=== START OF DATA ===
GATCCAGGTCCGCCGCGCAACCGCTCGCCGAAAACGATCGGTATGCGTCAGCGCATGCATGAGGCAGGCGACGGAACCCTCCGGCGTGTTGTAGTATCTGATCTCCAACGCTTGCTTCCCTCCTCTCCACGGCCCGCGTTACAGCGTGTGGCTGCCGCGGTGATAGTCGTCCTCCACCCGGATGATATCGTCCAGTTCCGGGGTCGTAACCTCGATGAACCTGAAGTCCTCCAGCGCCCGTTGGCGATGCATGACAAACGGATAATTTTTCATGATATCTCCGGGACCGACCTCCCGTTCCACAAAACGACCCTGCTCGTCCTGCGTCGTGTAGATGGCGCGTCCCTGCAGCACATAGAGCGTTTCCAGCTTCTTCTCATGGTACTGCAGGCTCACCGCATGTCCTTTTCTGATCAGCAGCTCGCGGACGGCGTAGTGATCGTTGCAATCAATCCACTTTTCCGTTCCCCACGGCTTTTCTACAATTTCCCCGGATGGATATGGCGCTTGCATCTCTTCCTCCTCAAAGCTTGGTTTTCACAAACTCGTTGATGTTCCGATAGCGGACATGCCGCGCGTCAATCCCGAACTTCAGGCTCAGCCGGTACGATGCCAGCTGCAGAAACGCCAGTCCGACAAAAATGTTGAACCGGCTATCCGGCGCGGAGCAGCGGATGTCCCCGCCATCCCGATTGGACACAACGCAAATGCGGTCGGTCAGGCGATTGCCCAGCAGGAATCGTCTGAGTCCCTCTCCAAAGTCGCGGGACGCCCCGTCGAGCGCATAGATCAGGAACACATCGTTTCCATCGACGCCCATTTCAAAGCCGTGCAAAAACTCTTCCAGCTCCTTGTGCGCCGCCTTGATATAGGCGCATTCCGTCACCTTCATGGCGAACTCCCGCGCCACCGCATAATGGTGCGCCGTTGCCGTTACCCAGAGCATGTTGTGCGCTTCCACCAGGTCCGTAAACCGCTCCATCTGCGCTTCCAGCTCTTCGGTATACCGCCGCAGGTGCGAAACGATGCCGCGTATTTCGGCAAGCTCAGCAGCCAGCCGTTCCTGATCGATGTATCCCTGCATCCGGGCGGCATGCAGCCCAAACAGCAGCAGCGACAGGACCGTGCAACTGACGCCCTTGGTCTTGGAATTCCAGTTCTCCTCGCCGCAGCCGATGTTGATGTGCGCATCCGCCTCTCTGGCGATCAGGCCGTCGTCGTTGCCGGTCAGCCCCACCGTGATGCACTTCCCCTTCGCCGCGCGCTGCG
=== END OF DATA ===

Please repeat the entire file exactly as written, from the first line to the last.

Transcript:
GATCCAGGTCCGCCGCGCAACCGCTCGCCGAAAACGATCGGTATGCGTCAGCGCATGCATGAGGCAGGCGACGGAACCCTCCGGCGTGTTGTAGTATCTGATCTCCAACGCTTGCTTCCCTCCTCTCCACGGCCCGCGTTACAGCGTGTGGCTGCCGCGGTGATAGTCGTCCTCCACCCGGATGATATCGTCCAGTTCCGGGGTCGTAACCTCGATGAACCTGAAGTCCTCCAGCGCCCGTTGGCGATGCATGACAAACGGATAATTTTTCATGATATCTCCGGGACCGACCTCCCGTTCCACAAAACGACCCTGCTCGTCCTGCGTCGTGTAGATGGCGCGTCCCTGCAGCACATAGAGCGTTTCCAGCTTCTTCTCATGGTACTGCAGGCTCACCGCATGTCCTTTTCTGATCAGCAGCTCGCGGACGGCGTAGTGATCGTTGCAATCAATCCACTTTTCCGTTCCCCACGGCTTTTCTACAATTTCCCCGGATGGATATGGCGCTTGCATCTCTTCCTCCTCAAAGCTTGGTTTTCACAAACTCGTTGATGTTCCGATAGCGGACATGCCGCGCGTCAATCCCGAACTTCAGGCTCAGCCGGTACGATGCCAGCTGCAGAAACGCCAGTCCGACAAAAATGTTGAACCGGCTATCCGGCGCGGAGCAGCGGATGTCCCCGCCATCCCGATTGGACACAACGCAAATGCGGTCGGTCAGGCGATTGCCCAGCAGGAATCGTCTGAGTCCCTCTCCAAAGTCGCGGGACGCCCCGTCGAGCGCATAGATCAGGAACACATCGTTTCCATCGACGCCCATTTCAAAGCCGTGCAAAAACTCTTCCAGCTCCTTGTGCGCCGCCTTGATATAGGCGCATTCCGTCACCTTCATGGCGAACTCCCGCGCCACCGCATAATGGTGCGCCGTTGCCGTTACCCAGAGCATGTTGTGCGCTTCCACCAGGTCCGTAAACCGCTCCATCTGCGCTTCCAGCTCTTCGGTATACCGCCGCAGGTGCGAAACGATGCCGCGTATTTCGGCAAGCTCAGCAGCCAGCCGTTCCTGATCGATGTATCCCTGCATCCGGGCGGCATGCAGCCCAAACAGCAGCAGCGACAGGACCGTGCAACTGACGCCCTTGGTCTTGGAATTCCAGTTCTCCTCGCCGCAGCCGATGTTGATGTGCGCATCCGCCTCTCTGGCGATCAGGCCGTCGTCGTTGCCGGTCAGCCCCACCGTGATGCACTTCCCCTTCGCCGCGCGCTGCG